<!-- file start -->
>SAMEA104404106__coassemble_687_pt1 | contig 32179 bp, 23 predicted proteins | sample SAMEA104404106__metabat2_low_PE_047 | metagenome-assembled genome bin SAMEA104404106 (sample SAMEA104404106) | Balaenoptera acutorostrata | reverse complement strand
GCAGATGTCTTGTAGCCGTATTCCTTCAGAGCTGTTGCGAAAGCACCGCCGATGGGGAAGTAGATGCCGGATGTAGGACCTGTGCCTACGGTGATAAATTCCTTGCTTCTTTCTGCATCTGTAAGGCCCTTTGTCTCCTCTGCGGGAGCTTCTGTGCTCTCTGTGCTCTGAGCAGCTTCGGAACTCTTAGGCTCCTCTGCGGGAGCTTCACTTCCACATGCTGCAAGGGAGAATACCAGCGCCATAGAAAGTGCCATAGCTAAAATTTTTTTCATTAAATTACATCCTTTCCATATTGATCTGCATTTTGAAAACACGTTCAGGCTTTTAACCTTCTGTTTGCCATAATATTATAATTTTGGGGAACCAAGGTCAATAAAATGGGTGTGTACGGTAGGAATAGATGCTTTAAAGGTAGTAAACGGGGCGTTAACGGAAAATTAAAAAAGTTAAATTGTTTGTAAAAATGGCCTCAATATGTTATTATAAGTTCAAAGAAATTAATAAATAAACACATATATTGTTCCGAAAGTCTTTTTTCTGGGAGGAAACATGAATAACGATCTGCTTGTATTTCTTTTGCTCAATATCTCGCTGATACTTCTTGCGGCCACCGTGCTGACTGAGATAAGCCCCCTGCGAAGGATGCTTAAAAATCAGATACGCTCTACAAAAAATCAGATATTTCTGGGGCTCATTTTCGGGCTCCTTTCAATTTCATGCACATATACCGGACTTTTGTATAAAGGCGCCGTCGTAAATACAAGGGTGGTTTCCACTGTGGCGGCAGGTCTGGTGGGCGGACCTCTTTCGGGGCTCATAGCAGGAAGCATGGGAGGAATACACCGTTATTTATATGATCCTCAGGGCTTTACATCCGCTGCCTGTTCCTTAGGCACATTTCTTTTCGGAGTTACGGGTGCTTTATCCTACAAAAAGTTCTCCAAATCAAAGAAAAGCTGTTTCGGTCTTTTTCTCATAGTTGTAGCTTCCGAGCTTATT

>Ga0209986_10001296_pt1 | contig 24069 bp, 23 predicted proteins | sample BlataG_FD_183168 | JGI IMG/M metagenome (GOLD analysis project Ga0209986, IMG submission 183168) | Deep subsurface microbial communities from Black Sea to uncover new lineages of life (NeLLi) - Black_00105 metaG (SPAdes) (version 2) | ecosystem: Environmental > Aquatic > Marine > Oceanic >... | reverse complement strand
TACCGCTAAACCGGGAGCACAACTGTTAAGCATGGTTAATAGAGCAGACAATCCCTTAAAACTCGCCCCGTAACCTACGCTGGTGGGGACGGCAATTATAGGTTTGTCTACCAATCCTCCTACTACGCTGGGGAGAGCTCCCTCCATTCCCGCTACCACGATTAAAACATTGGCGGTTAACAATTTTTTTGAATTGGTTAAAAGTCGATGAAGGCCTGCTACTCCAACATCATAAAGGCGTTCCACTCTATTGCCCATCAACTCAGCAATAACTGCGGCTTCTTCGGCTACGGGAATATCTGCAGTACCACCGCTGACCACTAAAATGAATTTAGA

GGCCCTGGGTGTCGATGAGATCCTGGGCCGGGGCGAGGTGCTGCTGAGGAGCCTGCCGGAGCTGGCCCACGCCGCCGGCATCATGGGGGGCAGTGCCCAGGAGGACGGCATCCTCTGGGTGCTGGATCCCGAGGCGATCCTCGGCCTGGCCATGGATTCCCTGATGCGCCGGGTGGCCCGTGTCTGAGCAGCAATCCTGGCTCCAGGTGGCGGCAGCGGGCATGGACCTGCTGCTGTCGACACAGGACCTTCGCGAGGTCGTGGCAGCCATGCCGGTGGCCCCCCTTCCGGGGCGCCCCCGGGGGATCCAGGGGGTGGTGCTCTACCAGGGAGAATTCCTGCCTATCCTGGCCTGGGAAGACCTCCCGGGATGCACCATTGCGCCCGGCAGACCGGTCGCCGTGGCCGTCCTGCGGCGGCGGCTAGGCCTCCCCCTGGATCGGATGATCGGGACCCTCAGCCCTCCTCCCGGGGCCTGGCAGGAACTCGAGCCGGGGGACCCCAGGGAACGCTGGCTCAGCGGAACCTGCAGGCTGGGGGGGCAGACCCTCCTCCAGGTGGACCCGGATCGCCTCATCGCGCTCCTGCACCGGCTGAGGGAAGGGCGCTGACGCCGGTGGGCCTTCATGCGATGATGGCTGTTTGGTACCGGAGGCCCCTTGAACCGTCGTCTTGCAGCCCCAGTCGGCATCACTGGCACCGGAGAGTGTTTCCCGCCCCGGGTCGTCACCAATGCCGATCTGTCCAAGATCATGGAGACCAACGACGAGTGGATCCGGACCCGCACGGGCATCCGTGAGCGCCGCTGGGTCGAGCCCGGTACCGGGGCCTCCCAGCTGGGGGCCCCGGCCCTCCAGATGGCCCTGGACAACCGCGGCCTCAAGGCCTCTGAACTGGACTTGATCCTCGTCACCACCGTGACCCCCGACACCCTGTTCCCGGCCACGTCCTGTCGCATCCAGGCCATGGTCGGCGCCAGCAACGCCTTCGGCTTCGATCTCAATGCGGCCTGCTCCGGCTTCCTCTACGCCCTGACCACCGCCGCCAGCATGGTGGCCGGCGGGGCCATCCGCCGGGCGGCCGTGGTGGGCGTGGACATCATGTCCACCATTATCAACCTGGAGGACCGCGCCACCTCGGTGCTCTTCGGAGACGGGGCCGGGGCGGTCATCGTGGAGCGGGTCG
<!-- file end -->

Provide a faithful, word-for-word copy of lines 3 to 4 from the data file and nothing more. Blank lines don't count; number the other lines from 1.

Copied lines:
>Ga0209986_10001296_pt1 | contig 24069 bp, 23 predicted proteins | sample BlataG_FD_183168 | JGI IMG/M metagenome (GOLD analysis project Ga0209986, IMG submission 183168) | Deep subsurface microbial communities from Black Sea to uncover new lineages of life (NeLLi) - Black_00105 metaG (SPAdes) (version 2) | ecosystem: Environmental > Aquatic > Marine > Oceanic >... | reverse complement strand
TACCGCTAAACCGGGAGCACAACTGTTAAGCATGGTTAATAGAGCAGACAATCCCTTAAAACTCGCCCCGTAACCTACGCTGGTGGGGACGGCAATTATAGGTTTGTCTACCAATCCTCCTACTACGCTGGGGAGAGCTCCCTCCATTCCCGCTACCACGATTAAAACATTGGCGGTTAACAATTTTTTTGAATTGGTTAAAAGTCGATGAAGGCCTGCTACTCCAACATCATAAAGGCGTTCCACTCTATTGCCCATCAACTCAGCAATAACTGCGGCTTCTTCGGCTACGGGAATATCTGCAGTACCACCGCTGACCACTAAAATGAATTTAGA